Seven out of 10 companies in the Asia Pacific region experienced overdue payments in 2014, the highest level in three years, according to the latest survey from Coface.
The credit insurer canvassed 2,695 companies across eight countries in the region. In addition to the 70% that reported overdues, 37% of respondents reported that overdue amounts increased in 2014 – up 2% on the previous year.
While the region’s general overdue situation deteriorated, Australia was an exception with a marked improvement on all indicators. Taiwan and Singapore also experienced improved payments in 2014, in terms of length of average overdue and weight of ultra-long overdues.
In Japan, although more overdues and longer overdue periods were reported by companies in 2014, the weight of ultra-long overdues remained the lowest among countries in the region, while insolvencies and business closures also remained at low levels.
“While Australia’s corporate payment experience continues to improve, its economy still faces some headwinds,” said Rocky Tung, Coface economist for the Apac Region.
“As Australia’s exports will be hurt by the less dynamic Chinese economy, more support is needed to boost the country’s domestic demand. With its entry into the Asian Infrastructure Investment Bank (AIIB), Australia could see a revival in the demand for natural resources, which would be beneficial to this resource-rich country.”
In China, the percentage of companies experiencing overdue payments in 2014 remained high. The Chinese economy’s high leverage nature, combined with the high cost of financing and low profitability of certain industries, means that the economic outlook for 2015 remains challenging.
Coface added that its risk policy remains cautious on industries affected by overcapacity issues, such as iron, steel, cement, shipbuilding, aluminium, glass for construction, coal mining, paper and printing.
In Hong Kong, overdues became more common and longer in terms of days. Going forward, the highly expensive property market and the downwards pressure on Hong Kong’s retail market – resulting from less dynamic growth in tourism – may lead to headwinds for the economy.
In India, overdue situations became more common in 2014. Coface underwriters reported that corporate overdue payments deteriorated, with huge increases in overdues from companies across all sectors, headlined by companies directly or indirectly related to the construction industry such as infrastructure. Partnership and proprietary owned companies were the key victims negatively affected.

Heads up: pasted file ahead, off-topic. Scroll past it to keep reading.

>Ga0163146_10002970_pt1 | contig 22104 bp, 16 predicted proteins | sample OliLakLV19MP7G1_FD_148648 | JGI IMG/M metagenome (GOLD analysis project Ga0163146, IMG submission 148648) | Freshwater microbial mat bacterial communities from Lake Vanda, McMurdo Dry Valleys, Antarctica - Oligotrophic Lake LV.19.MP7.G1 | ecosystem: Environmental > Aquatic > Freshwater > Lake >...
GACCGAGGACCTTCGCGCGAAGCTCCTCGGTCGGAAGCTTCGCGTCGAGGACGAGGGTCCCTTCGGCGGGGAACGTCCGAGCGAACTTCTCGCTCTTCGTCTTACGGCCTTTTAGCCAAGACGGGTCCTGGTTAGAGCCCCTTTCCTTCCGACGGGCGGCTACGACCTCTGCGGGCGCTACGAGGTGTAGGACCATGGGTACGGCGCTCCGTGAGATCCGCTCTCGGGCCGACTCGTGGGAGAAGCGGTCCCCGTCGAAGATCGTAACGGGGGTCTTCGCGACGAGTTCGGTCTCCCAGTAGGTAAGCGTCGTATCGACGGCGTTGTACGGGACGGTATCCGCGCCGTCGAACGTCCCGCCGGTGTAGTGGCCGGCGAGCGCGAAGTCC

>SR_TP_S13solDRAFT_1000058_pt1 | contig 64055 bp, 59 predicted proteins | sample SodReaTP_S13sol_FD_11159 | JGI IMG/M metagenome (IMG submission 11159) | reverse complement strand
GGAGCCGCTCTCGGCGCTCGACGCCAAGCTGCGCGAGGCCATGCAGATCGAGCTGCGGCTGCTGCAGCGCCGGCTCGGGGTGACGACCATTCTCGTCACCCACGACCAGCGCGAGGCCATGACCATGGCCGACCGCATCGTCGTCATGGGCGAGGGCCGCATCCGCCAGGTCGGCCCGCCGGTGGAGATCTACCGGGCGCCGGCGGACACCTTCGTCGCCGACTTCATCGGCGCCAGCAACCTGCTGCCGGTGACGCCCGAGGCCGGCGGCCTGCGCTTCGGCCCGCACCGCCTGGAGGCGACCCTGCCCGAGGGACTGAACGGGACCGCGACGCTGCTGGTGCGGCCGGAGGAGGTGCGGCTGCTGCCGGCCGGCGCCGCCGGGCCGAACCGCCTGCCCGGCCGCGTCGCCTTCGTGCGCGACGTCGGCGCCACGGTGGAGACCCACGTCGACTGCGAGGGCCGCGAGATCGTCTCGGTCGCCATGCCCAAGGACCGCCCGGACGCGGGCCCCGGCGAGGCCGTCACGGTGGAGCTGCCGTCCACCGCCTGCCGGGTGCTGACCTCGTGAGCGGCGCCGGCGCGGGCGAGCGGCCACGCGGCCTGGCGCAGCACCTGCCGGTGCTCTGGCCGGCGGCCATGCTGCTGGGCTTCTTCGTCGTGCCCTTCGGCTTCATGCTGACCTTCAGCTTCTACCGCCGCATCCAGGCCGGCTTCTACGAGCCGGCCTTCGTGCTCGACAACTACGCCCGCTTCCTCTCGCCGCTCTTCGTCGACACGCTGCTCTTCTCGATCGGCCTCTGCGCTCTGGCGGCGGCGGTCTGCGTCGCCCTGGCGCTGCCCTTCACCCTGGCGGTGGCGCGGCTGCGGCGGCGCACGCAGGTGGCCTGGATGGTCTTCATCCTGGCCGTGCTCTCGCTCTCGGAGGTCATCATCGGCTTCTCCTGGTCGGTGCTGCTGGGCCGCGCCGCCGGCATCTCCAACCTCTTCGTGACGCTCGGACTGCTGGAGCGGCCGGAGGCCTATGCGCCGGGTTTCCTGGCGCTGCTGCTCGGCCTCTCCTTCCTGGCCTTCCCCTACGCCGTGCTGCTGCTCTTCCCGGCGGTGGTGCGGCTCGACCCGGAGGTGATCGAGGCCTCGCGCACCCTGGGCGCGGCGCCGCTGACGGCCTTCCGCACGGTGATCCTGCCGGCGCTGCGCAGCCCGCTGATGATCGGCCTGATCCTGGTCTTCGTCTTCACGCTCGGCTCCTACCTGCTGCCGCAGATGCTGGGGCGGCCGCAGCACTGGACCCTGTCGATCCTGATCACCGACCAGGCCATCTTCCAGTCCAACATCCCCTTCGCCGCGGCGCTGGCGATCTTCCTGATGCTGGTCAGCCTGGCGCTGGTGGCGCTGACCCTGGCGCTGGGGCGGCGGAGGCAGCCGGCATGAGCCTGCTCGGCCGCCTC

Thailand’s business environment was weak in 2014, as shown by the number of companies that were dissolved. This means that corporate payment risks are high in Thailand. The trend is mainly led by the economic slowdown which suffered a sharp downturn when protracted domestic political turmoil affected growth momentum in the first half of the year. Coface said that it noted a marked deterioration in payment experience in 2014, particularly for sectors related to household electric/electronic appliances, chemicals, building materials and steel.
The US money market fund reforms came into effect in 2016 and are already dramatically shaping US fund industry with investors flooding out of prime funds and into government securities. While the reforms are similar, they are not the same. GTNews interviews Yeng Bulter, global head of the cash business at State Street Global Advisors on the differences.
Despite being behind the likes of Europe and China, the US payments industry is now rapidly advancing, said Anish Kapoor, CEO of AccessPay told GTNews in an exclusive interview.
Treasurers are more interested in cross-border payments and automation than real-time payments, as they are consistently asked to do more with less, argues Rick Burke, head of corporate payments at TD Bank in an exclusive interview.
The top five sectors Asian fintech investors are interested in are data analytics, blockchain, lending, payments and regtech, according to Gary Hwa, EY regional managing partner.